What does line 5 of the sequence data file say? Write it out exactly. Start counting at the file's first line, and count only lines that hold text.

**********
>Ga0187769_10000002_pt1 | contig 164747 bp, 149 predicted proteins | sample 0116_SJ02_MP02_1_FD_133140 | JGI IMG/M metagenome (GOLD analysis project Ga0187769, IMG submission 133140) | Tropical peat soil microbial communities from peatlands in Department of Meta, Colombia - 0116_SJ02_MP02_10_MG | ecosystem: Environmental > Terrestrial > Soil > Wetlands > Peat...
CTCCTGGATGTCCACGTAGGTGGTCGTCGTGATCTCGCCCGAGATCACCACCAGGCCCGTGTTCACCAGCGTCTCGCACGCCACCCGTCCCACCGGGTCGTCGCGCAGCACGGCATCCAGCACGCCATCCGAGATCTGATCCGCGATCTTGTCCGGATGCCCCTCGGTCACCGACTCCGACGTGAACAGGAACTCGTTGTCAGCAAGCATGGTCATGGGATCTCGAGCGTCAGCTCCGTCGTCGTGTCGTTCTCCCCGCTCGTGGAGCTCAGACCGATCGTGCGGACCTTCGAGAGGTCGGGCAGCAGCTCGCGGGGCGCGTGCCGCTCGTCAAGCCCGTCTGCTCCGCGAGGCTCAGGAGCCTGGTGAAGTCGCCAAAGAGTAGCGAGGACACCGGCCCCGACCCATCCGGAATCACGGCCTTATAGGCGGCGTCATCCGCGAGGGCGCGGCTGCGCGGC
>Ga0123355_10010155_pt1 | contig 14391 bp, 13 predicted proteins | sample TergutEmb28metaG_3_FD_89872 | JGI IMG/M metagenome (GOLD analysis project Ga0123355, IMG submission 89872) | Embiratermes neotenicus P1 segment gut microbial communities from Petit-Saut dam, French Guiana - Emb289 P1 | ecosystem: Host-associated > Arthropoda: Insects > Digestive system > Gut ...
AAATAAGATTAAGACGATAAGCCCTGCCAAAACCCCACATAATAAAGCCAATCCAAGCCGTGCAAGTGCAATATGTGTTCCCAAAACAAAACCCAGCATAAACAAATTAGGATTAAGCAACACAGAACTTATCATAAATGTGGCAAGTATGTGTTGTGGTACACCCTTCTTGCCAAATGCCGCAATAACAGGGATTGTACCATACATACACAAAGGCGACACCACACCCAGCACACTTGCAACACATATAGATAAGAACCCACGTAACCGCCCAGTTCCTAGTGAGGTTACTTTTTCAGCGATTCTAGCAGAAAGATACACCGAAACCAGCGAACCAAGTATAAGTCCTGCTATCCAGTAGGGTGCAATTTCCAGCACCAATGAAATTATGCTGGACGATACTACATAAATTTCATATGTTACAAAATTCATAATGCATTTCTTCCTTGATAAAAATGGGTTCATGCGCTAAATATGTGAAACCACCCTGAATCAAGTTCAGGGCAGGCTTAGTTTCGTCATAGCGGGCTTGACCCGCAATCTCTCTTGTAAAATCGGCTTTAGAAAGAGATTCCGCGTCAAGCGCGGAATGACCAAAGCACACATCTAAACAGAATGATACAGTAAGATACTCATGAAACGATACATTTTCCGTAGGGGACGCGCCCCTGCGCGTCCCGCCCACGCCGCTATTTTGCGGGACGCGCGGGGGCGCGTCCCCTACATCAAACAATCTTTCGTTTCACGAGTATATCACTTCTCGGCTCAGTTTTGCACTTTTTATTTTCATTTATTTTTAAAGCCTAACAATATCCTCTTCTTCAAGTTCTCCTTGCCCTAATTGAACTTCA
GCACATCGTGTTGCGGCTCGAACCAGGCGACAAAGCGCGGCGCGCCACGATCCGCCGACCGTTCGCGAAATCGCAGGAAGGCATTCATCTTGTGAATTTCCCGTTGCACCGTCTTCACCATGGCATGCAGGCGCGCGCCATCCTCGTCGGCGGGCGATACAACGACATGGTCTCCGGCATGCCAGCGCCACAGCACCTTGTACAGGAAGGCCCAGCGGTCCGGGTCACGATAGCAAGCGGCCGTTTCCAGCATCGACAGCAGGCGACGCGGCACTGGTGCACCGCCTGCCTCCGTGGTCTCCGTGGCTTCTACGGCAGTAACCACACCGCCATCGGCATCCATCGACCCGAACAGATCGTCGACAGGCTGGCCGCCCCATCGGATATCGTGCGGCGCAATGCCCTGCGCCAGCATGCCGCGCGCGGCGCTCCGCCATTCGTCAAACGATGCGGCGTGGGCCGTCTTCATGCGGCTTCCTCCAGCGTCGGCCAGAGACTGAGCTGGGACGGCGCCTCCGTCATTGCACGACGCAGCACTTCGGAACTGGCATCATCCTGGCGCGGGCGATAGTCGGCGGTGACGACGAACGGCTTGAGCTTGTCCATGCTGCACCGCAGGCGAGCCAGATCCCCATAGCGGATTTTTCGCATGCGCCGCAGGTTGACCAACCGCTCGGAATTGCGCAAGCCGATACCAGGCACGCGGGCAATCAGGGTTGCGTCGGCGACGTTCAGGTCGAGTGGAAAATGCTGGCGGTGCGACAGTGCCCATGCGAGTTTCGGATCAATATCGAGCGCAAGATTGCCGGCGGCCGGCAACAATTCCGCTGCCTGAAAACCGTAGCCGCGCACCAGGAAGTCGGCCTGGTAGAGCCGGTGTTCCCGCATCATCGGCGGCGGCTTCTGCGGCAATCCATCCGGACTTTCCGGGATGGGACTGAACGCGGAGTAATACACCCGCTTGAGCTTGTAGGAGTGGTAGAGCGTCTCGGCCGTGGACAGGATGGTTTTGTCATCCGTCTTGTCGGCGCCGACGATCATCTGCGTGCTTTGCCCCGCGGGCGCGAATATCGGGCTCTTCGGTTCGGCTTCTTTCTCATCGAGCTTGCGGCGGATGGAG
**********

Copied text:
GCACATCGTGTTGCGGCTCGAACCAGGCGACAAAGCGCGGCGCGCCACGATCCGCCGACCGTTCGCGAAATCGCAGGAAGGCATTCATCTTGTGAATTTCCCGTTGCACCGTCTTCACCATGGCATGCAGGCGCGCGCCATCCTCGTCGGCGGGCGATACAACGACATGGTCTCCGGCATGCCAGCGCCACAGCACCTTGTACAGGAAGGCCCAGCGGTCCGGGTCACGATAGCAAGCGGCCGTTTCCAGCATCGACAGCAGGCGACGCGGCACTGGTGCACCGCCTGCCTCCGTGGTCTCCGTGGCTTCTACGGCAGTAACCACACCGCCATCGGCATCCATCGACCCGAACAGATCGTCGACAGGCTGGCCGCCCCATCGGATATCGTGCGGCGCAATGCCCTGCGCCAGCATGCCGCGCGCGGCGCTCCGCCATTCGTCAAACGATGCGGCGTGGGCCGTCTTCATGCGGCTTCCTCCAGCGTCGGCCAGAGACTGAGCTGGGACGGCGCCTCCGTCATTGCACGACGCAGCACTTCGGAACTGGCATCATCCTGGCGCGGGCGATAGTCGGCGGTGACGACGAACGGCTTGAGCTTGTCCATGCTGCACCGCAGGCGAGCCAGATCCCCATAGCGGATTTTTCGCATGCGCCGCAGGTTGACCAACCGCTCGGAATTGCGCAAGCCGATACCAGGCACGCGGGCAATCAGGGTTGCGTCGGCGACGTTCAGGTCGAGTGGAAAATGCTGGCGGTGCGACAGTGCCCATGCGAGTTTCGGATCAATATCGAGCGCAAGATTGCCGGCGGCCGGCAACAATTCCGCTGCCTGAAAACCGTAGCCGCGCACCAGGAAGTCGGCCTGGTAGAGCCGGTGTTCCCGCATCATCGGCGGCGGCTTCTGCGGCAATCCATCCGGACTTTCCGGGATGGGACTGAACGCGGAGTAATACACCCGCTTGAGCTTGTAGGAGTGGTAGAGCGTCTCGGCCGTGGACAGGATGGTTTTGTCATCCGTCTTGTCGGCGCCGACGATCATCTGCGTGCTTTGCCCCGCGGGCGCGAATATCGGGCTCTTCGGTTCGGCTTCTTTCTCATCGAGCTTGCGGCGGATGGAG